On July 25, National Coalition Party (NCP) MP Ben Zyscowickz reacted to a suggestion by PS MP Teuvo Hakkarainen that Muslims should be kicked out of Finland.
“The question is for how long the Perussuomalaiset party, which is a member of the government and has agreed to oppose racism [while in government], continuously offers the opportunity to political figures who incite people’s views against Islam and who are guilty of outright racism,” he said.
That was followed by the chairman of the Center Party parliamentary group, MP Antti Kaikkonen, who echoed Zyzkowickz’ concern.
The PS shares power in government with the Center Party and NCP.
As far as I can tell, the racist outbursts of the PS are a clear sign that the party is irreversibly dying. It is also the best indication yet that the anti-immigration party has lost, like Don Quixote chasing windmills, to do away with its demons and keep Finland white.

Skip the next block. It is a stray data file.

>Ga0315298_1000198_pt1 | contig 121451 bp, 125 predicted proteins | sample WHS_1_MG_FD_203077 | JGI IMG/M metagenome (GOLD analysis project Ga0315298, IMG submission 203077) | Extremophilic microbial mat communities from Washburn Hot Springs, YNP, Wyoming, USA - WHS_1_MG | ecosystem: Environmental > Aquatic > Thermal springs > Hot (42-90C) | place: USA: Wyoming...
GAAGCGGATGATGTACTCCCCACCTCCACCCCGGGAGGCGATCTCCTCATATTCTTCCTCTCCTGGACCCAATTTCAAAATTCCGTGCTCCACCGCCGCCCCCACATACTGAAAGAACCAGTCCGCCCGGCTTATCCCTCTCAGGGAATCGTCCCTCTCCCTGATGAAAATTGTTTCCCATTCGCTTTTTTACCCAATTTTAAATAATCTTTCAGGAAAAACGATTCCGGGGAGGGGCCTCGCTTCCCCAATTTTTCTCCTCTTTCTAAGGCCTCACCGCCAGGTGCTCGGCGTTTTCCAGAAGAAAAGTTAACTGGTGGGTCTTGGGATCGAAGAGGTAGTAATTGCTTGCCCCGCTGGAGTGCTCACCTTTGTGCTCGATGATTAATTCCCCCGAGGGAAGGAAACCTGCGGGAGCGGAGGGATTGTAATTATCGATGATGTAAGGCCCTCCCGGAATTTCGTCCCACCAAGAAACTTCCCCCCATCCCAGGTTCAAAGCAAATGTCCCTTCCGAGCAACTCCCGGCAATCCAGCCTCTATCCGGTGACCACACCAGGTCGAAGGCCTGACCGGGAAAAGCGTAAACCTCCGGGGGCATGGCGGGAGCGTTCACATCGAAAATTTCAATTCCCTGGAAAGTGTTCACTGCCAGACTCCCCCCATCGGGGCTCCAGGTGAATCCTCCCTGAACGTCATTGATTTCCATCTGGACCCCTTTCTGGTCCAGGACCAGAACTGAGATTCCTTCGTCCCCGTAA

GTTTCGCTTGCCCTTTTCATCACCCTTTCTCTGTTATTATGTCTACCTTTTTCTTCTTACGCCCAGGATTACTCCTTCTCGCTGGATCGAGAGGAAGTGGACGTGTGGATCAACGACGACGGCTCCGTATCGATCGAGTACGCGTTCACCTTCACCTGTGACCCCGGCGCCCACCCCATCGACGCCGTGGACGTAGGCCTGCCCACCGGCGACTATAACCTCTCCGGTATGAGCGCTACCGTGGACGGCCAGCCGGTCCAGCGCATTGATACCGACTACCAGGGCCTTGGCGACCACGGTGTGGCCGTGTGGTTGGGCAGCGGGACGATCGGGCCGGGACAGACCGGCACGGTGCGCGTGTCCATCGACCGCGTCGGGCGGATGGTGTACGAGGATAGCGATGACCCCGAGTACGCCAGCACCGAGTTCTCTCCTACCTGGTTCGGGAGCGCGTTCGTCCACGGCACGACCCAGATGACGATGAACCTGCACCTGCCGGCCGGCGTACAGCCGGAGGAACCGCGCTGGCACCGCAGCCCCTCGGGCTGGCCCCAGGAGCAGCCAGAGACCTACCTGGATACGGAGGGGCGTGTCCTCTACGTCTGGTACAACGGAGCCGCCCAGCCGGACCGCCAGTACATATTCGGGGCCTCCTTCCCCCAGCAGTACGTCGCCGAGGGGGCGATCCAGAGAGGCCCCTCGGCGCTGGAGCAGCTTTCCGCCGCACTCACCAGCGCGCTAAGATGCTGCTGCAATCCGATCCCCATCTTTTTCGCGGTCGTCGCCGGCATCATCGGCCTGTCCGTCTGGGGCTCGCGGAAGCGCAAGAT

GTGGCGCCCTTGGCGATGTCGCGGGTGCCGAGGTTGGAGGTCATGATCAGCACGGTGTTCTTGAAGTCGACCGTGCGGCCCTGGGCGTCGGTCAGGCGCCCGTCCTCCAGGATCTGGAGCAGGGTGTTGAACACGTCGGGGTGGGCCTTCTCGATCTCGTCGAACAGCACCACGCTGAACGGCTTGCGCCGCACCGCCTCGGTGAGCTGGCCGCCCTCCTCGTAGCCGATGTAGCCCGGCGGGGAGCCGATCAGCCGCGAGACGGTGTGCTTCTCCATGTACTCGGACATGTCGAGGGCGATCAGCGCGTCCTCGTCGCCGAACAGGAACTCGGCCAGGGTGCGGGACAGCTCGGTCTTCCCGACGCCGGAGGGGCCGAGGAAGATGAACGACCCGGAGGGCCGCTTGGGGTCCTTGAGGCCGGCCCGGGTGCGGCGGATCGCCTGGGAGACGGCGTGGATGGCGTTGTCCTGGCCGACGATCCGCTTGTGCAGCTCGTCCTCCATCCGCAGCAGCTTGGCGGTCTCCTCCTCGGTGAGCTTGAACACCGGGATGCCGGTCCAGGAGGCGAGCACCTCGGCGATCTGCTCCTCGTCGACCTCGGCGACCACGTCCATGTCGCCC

This painting by Pablo Picasso shows Don Quixote and Sancho Panza. The PS’ lost attempt to keep Finland white is as futile as when Don Quixote attacked windmills. Source: Google.
Why would a television station like MTV3 invite a person like Perussuomalaiset (PS)* Youth leader Sebastian Tynkkynen to a talk show about the racist and bigoted statements he’s made about Muslims and migrants? Why would a journalist, who appears to be in the dark about what racism is, treat such a politician with a degree of understanding?
The only answer I can come up with is that the national media continues to be lost about a social ill like racism. It is not only lost about how adversely racism and bigotry impact our society but gives such social ills its tacit approval.
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Offering bigotry, racism and stereotypes the opportunity to showcase themselves as something “normal” is like being a surgeon. Say the patient has a heart condition but instead the surgeon decides to castrate the person. It’s the wrong diagnosis for the problem. Inviting Tynkkynen to give his opinions about cultural diversity is similar to the example of the surgeon.